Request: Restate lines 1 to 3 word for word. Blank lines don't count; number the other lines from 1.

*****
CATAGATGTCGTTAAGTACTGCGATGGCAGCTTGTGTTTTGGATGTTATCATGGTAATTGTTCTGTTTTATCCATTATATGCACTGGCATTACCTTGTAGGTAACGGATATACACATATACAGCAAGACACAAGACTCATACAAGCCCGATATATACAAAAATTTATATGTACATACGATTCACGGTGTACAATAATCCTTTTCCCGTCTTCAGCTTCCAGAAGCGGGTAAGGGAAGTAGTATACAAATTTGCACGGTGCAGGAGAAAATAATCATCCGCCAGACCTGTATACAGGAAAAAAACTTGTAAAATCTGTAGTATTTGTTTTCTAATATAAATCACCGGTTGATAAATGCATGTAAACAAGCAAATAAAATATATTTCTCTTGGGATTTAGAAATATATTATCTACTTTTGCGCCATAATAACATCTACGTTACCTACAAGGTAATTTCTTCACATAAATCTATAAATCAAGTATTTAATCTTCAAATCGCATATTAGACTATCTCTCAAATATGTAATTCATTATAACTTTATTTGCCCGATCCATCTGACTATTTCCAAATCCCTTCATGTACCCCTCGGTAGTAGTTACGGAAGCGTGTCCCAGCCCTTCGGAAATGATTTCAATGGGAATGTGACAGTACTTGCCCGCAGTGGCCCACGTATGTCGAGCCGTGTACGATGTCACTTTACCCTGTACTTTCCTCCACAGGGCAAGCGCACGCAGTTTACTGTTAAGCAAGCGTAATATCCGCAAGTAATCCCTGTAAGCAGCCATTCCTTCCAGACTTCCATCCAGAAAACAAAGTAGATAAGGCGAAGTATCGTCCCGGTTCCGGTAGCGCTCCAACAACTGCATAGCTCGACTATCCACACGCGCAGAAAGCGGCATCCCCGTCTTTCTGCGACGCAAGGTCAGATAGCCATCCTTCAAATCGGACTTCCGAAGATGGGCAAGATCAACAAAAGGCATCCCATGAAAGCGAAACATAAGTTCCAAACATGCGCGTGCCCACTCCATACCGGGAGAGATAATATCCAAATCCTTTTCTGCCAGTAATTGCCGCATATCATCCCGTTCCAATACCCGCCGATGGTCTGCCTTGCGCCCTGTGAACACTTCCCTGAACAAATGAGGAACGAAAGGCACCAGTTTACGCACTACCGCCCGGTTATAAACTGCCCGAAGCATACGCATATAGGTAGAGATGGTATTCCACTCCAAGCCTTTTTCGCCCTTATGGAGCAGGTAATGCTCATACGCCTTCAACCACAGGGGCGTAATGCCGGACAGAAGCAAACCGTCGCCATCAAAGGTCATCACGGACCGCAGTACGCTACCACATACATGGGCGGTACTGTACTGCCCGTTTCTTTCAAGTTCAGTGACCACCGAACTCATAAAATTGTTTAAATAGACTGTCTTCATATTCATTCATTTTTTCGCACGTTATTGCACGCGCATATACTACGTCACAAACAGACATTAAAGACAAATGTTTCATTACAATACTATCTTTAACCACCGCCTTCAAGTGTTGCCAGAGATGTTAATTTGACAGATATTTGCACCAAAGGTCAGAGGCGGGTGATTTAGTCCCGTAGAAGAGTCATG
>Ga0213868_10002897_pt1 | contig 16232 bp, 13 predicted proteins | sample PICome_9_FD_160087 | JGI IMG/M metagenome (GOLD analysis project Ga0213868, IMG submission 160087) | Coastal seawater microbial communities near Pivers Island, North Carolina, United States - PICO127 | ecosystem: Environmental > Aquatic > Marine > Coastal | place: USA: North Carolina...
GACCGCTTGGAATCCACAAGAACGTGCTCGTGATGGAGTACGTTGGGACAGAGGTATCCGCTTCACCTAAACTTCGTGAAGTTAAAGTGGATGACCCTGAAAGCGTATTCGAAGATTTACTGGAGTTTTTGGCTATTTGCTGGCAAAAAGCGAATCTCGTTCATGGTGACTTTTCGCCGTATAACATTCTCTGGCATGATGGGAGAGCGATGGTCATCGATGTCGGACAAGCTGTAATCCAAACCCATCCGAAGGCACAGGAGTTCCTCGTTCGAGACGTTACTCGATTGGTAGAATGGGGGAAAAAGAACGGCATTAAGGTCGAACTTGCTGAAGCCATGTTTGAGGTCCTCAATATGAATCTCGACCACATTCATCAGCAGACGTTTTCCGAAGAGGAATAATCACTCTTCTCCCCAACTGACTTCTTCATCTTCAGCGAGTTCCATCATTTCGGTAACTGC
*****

CATAGATGTCGTTAAGTACTGCGATGGCAGCTTGTGTTTTGGATGTTATCATGGTAATTGTTCTGTTTTATCCATTATATGCACTGGCATTACCTTGTAGGTAACGGATATACACATATACAGCAAGACACAAGACTCATACAAGCCCGATATATACAAAAATTTATATGTACATACGATTCACGGTGTACAATAATCCTTTTCCCGTCTTCAGCTTCCAGAAGCGGGTAAGGGAAGTAGTATACAAATTTGCACGGTGCAGGAGAAAATAATCATCCGCCAGACCTGTATACAGGAAAAAAACTTGTAAAATCTGTAGTATTTGTTTTCTAATATAAATCACCGGTTGATAAATGCATGTAAACAAGCAAATAAAATATATTTCTCTTGGGATTTAGAAATATATTATCTACTTTTGCGCCATAATAACATCTACGTTACCTACAAGGTAATTTCTTCACATAAATCTATAAATCAAGTATTTAATCTTCAAATCGCATATTAGACTATCTCTCAAATATGTAATTCATTATAACTTTATTTGCCCGATCCATCTGACTATTTCCAAATCCCTTCATGTACCCCTCGGTAGTAGTTACGGAAGCGTGTCCCAGCCCTTCGGAAATGATTTCAATGGGAATGTGACAGTACTTGCCCGCAGTGGCCCACGTATGTCGAGCCGTGTACGATGTCACTTTACCCTGTACTTTCCTCCACAGGGCAAGCGCACGCAGTTTACTGTTAAGCAAGCGTAATATCCGCAAGTAATCCCTGTAAGCAGCCATTCCTTCCAGACTTCCATCCAGAAAACAAAGTAGATAAGGCGAAGTATCGTCCCGGTTCCGGTAGCGCTCCAACAACTGCATAGCTCGACTATCCACACGCGCAGAAAGCGGCATCCCCGTCTTTCTGCGACGCAAGGTCAGATAGCCATCCTTCAAATCGGACTTCCGAAGATGGGCAAGATCAACAAAAGGCATCCCATGAAAGCGAAACATAAGTTCCAAACATGCGCGTGCCCACTCCATACCGGGAGAGATAATATCCAAATCCTTTTCTGCCAGTAATTGCCGCATATCATCCCGTTCCAATACCCGCCGATGGTCTGCCTTGCGCCCTGTGAACACTTCCCTGAACAAATGAGGAACGAAAGGCACCAGTTTACGCACTACCGCCCGGTTATAAACTGCCCGAAGCATACGCATATAGGTAGAGATGGTATTCCACTCCAAGCCTTTTTCGCCCTTATGGAGCAGGTAATGCTCATACGCCTTCAACCACAGGGGCGTAATGCCGGACAGAAGCAAACCGTCGCCATCAAAGGTCATCACGGACCGCAGTACGCTACCACATACATGGGCGGTACTGTACTGCCCGTTTCTTTCAAGTTCAGTGACCACCGAACTCATAAAATTGTTTAAATAGACTGTCTTCATATTCATTCATTTTTTCGCACGTTATTGCACGCGCATATACTACGTCACAAACAGACATTAAAGACAAATGTTTCATTACAATACTATCTTTAACCACCGCCTTCAAGTGTTGCCAGAGATGTTAATTTGACAGATATTTGCACCAAAGGTCAGAGGCGGGTGATTTAGTCCCGTAGAAGAGTCATG
>Ga0213868_10002897_pt1 | contig 16232 bp, 13 predicted proteins | sample PICome_9_FD_160087 | JGI IMG/M metagenome (GOLD analysis project Ga0213868, IMG submission 160087) | Coastal seawater microbial communities near Pivers Island, North Carolina, United States - PICO127 | ecosystem: Environmental > Aquatic > Marine > Coastal | place: USA: North Carolina...
GACCGCTTGGAATCCACAAGAACGTGCTCGTGATGGAGTACGTTGGGACAGAGGTATCCGCTTCACCTAAACTTCGTGAAGTTAAAGTGGATGACCCTGAAAGCGTATTCGAAGATTTACTGGAGTTTTTGGCTATTTGCTGGCAAAAAGCGAATCTCGTTCATGGTGACTTTTCGCCGTATAACATTCTCTGGCATGATGGGAGAGCGATGGTCATCGATGTCGGACAAGCTGTAATCCAAACCCATCCGAAGGCACAGGAGTTCCTCGTTCGAGACGTTACTCGATTGGTAGAATGGGGGAAAAAGAACGGCATTAAGGTCGAACTTGCTGAAGCCATGTTTGAGGTCCTCAATATGAATCTCGACCACATTCATCAGCAGACGTTTTCCGAAGAGGAATAATCACTCTTCTCCCCAACTGACTTCTTCATCTTCAGCGAGTTCCATCATTTCGGTAACTGC